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It says something about our society when we’ve become so immune to news of another major data breach that we just shrug our shoulders and barely act surprised. Yet, the consequences of data breaches can be devastating to both the consumer as well as the business. According to the “Ponemon Institute 2014 Cost of Data Breach Study: Global Analysis”, the average cost to a company for a data breach in 2013 was $3.5 million, with a $201 average cost paid for each stolen or lost record in the US.
Interestingly, malicious or criminal attacks only accounted for 42 percent, less than half, of all data breaches. The balance was because of human error or system glitches.
While larger corporations have the ability to withstand the cost of data breaches because of insurance or their cash on hand, smaller companies aren’t so lucky. According to the Insurance Information Institute, about 40 percent of small business owners do not have any insurance. Would your business be able to withstand the high legal bills if disgruntled victims of a hack sued you, even if you were found not guilty? What if your intellectual property or source code was stolen?
As the saying goes, an ounce of prevention is worth a pound of cure. So it is with security. The best security is one that is multi-layered so that if one aspect fails, the entire system isn’t compromised.
First, conduct a thorough audit of your existing security infrastructure and policies. The smaller the business, the less likely there are formal structures in place. But this does not reduce the importance of identifying weaknesses. Beyond just IT systems or software, it is critical to also map the flow of customer data within the organization. Identify the key systems, stakeholders and types of sensitive data that your employees deal with, whether it is customer financial information, passwords, images, legal documents or health care information.
Second, ensure that third-party vendors are carefully scrutinized. The Target breach was in large part due to a vulnerability in a third-party provider, in this case a heating and air conditioning subcontractor. Request that any touchpoints or transferring of sensitive information that involves third parties be made transparent. Consider seeking legal counsel regarding indemnity clauses or other forms of protection with your partners.
Third, with the bevy of rules and regulations in each different industry, it is important to understand the difference between “compliance” and “certified”. Again, using Target as an example, they were PCI DSS compliant. That didn’t do a thing to stop their massive data breach. “Compliance” sounds official but often doesn’t mean much when it comes to actual security. Being PCI Level 1 “certified” is a much more stringent (and expensive) process, so finding vendors who are certified means you can be more confident in your security protocols.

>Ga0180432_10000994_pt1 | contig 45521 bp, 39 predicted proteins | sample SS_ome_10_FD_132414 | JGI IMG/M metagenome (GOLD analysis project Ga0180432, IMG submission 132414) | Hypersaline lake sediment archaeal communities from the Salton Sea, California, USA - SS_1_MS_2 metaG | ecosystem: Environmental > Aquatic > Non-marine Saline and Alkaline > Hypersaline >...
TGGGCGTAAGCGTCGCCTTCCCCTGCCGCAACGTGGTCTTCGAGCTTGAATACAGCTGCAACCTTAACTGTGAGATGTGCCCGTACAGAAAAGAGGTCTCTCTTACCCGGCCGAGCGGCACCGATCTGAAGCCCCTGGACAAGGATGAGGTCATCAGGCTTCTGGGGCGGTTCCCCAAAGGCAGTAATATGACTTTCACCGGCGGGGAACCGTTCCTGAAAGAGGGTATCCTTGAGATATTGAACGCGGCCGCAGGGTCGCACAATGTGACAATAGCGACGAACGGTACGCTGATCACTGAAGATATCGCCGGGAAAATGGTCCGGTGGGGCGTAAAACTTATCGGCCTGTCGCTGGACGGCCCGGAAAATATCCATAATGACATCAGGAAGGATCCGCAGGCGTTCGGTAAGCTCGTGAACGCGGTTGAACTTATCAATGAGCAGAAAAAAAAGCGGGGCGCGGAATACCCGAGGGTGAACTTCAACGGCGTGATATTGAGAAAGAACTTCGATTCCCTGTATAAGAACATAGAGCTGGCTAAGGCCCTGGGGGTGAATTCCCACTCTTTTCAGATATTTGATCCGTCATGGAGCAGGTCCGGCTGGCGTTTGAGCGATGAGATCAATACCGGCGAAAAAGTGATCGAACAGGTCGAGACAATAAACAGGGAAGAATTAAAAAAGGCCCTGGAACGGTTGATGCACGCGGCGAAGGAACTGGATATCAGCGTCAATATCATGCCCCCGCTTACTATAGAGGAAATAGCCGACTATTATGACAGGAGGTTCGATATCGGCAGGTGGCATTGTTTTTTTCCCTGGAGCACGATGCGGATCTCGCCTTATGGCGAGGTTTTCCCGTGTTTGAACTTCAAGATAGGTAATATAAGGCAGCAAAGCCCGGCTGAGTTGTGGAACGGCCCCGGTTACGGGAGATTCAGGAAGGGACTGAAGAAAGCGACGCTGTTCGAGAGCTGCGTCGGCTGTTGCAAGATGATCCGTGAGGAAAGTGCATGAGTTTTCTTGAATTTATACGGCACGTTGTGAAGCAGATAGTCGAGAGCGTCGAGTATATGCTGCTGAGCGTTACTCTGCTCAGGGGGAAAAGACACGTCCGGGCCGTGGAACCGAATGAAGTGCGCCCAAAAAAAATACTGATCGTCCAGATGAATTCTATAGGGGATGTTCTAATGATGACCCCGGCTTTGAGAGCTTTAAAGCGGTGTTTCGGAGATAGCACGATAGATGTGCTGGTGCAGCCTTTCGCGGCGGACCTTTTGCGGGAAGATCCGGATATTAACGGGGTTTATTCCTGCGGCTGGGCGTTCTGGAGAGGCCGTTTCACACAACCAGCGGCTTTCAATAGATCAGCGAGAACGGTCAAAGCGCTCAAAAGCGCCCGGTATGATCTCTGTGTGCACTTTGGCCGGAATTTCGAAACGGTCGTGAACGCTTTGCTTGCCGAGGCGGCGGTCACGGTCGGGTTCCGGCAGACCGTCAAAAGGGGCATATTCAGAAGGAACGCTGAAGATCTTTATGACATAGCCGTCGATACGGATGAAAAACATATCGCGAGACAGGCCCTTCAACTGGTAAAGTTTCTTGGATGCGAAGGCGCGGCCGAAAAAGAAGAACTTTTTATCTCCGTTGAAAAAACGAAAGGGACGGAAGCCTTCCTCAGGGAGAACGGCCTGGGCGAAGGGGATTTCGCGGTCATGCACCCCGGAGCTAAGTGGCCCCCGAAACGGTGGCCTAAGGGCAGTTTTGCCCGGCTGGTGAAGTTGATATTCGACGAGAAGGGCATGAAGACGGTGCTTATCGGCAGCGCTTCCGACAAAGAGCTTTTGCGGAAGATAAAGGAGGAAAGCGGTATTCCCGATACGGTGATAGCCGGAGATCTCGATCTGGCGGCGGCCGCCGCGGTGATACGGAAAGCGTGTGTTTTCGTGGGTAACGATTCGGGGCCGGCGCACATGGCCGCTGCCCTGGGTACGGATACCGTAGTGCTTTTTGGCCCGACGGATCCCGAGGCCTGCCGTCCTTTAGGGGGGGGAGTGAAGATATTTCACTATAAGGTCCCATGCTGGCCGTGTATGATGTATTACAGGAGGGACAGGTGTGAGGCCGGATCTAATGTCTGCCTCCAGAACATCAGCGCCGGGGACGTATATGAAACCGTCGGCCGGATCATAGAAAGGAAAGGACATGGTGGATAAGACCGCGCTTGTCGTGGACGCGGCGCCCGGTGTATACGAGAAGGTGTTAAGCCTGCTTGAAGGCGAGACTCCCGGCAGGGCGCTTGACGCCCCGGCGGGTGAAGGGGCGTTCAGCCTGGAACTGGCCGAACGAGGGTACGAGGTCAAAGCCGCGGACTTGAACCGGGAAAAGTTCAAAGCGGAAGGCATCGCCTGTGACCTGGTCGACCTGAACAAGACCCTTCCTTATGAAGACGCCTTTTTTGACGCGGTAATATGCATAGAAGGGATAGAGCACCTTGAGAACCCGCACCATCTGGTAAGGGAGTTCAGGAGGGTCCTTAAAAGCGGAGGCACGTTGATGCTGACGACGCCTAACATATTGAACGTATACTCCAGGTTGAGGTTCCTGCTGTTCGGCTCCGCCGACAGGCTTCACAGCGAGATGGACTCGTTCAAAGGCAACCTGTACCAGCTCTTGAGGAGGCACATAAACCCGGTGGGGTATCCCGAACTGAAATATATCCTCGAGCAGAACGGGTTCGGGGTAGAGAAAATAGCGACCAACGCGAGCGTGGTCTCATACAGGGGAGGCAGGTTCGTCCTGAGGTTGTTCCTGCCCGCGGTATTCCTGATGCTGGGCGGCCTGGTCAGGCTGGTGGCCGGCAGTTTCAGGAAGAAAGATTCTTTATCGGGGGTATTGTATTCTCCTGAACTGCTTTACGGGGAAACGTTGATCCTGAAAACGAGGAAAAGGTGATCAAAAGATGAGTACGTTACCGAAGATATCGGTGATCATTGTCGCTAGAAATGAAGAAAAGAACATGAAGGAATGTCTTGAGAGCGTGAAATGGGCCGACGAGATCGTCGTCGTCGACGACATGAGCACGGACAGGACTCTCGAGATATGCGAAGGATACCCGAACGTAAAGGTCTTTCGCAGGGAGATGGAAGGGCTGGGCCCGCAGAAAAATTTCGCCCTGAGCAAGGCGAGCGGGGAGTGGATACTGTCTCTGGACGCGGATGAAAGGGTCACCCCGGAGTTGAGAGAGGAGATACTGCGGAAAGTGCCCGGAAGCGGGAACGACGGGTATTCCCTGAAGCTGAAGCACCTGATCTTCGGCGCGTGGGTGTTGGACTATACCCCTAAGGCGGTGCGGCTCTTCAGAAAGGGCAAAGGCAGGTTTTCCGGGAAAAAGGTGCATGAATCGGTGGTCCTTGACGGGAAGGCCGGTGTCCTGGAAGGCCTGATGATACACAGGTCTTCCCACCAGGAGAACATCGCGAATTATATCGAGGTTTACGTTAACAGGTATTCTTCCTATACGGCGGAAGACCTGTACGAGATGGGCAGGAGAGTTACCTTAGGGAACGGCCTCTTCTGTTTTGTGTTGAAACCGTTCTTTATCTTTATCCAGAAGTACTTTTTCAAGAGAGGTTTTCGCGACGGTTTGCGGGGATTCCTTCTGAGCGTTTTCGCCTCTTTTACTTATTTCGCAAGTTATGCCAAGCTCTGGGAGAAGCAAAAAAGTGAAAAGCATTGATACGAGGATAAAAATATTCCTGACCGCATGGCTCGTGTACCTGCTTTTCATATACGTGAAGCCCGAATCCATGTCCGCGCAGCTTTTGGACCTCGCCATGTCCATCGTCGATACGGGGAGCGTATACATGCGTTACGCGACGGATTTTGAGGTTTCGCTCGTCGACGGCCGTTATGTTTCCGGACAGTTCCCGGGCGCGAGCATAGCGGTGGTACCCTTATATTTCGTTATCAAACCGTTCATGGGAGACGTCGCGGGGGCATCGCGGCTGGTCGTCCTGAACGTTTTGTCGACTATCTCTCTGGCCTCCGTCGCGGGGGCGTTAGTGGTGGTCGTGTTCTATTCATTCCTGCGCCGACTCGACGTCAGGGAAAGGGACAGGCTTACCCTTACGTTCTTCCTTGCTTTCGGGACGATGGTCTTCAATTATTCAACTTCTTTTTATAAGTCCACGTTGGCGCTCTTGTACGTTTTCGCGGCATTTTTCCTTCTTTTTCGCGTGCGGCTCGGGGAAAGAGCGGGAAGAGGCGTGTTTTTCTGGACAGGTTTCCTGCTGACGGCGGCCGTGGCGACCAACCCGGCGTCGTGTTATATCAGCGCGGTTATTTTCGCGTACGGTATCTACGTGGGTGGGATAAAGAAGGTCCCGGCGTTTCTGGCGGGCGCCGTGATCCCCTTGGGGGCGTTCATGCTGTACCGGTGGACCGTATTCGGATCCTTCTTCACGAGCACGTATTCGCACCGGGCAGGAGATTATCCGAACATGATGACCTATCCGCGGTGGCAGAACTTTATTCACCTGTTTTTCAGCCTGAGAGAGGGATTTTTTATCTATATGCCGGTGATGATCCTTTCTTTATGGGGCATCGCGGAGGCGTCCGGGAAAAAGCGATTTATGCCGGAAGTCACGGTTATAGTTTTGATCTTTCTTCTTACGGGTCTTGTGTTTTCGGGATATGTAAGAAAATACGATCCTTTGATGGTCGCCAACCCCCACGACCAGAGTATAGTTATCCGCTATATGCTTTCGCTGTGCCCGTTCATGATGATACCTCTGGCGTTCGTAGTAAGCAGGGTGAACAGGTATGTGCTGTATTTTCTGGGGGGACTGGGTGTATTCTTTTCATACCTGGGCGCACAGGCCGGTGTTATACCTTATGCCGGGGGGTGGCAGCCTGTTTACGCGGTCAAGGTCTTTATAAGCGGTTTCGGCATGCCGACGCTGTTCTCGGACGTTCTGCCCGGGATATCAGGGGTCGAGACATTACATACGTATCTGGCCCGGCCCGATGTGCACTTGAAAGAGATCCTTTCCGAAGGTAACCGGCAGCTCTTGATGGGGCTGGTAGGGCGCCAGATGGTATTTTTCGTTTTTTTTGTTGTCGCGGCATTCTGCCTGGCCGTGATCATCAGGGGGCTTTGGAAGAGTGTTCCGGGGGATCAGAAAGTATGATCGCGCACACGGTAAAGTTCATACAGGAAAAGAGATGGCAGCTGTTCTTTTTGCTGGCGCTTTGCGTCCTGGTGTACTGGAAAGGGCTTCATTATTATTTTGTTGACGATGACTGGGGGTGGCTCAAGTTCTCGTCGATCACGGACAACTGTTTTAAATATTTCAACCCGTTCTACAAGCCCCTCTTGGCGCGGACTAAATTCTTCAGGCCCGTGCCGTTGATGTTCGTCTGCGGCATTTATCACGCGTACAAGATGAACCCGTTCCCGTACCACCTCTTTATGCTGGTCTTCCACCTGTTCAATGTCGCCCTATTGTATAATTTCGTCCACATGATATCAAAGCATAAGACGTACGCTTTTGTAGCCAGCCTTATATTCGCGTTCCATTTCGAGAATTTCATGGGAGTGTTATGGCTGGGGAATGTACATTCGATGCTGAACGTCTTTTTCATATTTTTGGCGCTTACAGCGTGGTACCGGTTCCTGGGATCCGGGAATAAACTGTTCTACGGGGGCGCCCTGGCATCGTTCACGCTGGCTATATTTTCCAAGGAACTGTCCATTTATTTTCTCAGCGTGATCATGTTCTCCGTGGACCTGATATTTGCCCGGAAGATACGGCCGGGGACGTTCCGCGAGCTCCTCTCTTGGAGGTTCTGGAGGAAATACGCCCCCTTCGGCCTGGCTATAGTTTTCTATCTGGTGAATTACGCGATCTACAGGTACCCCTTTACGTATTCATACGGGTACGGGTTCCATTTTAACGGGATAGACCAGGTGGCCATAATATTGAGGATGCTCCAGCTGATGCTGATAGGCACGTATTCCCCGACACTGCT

Fourth, be careful with utilizing newer technology for sharing and collaboration. Google Docs might be a godsend for remote team collaboration and document sharing, but also know that the information within is scanned by Google for their advertising. Information stored on the cloud with “free” services generally have security concerns. Popular file sharing services are frequently in the news because of data breaches and hacks. Look for a vendor that specializes in security, ideally using newer technology such as MicroTokenization to protect data. Also, read the fine print. Many terms and conditions of popular file sharing services explicitly state they are not HIPAA-compliant or certified for other standards. Keep this in mind if your particular industry necessitates adhering to these types of regulations.
While the threat of security breaches can be sobering, taking a few simple steps proactively can help mitigate the threat and swing the odds in your favor, no matter the size of your business.
– See more at: http://www.websitemagazine.com/content/blogs/posts/archive/2014/07/03/why-firewalls-and-ssls-aren-t-enough.aspx#sthash.BfY9Xz2Q.dpuf
Source: Website Magazine
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